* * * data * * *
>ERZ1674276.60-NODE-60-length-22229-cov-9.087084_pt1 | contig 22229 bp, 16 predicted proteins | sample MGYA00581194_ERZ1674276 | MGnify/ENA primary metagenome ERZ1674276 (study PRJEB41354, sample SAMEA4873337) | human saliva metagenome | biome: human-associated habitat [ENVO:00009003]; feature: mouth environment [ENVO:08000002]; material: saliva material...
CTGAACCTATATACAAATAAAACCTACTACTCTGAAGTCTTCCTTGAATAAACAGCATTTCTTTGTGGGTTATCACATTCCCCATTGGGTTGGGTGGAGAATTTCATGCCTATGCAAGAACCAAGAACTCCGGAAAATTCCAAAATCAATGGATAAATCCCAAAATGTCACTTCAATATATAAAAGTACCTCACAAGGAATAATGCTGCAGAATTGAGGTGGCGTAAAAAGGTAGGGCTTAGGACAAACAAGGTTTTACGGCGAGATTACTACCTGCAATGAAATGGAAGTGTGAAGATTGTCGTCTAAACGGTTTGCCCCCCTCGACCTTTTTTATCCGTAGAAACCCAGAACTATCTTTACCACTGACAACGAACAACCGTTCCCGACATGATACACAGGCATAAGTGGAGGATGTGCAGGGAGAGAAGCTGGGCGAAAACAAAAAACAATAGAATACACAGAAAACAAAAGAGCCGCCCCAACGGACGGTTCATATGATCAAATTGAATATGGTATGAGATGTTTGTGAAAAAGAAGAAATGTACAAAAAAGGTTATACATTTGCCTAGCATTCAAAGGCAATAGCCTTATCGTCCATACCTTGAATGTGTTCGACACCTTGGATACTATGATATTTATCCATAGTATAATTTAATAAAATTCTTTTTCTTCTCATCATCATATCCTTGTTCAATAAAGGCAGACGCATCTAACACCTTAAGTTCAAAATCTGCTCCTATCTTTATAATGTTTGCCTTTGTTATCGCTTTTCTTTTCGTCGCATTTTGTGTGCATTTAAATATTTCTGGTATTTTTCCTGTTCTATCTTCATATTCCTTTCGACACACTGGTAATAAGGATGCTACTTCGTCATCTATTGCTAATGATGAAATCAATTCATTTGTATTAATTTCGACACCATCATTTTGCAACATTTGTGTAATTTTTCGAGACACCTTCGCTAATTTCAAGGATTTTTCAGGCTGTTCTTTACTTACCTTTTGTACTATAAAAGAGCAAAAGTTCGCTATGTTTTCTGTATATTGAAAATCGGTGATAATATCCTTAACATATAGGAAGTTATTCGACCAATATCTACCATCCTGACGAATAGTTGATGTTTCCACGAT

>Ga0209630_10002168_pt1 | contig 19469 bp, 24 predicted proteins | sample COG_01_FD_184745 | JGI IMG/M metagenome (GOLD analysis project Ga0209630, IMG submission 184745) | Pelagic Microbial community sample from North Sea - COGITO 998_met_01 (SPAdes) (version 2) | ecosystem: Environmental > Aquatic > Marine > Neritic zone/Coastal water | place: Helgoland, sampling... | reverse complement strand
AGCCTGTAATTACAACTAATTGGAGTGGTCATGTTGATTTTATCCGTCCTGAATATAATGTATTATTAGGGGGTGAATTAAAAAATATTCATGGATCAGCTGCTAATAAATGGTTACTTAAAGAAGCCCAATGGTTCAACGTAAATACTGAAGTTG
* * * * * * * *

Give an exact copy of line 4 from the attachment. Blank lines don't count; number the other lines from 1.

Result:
AGCCTGTAATTACAACTAATTGGAGTGGTCATGTTGATTTTATCCGTCCTGAATATAATGTATTATTAGGGGGTGAATTAAAAAATATTCATGGATCAGCTGCTAATAAATGGTTACTTAAAGAAGCCCAATGGTTCAACGTAAATACTGAAGTTG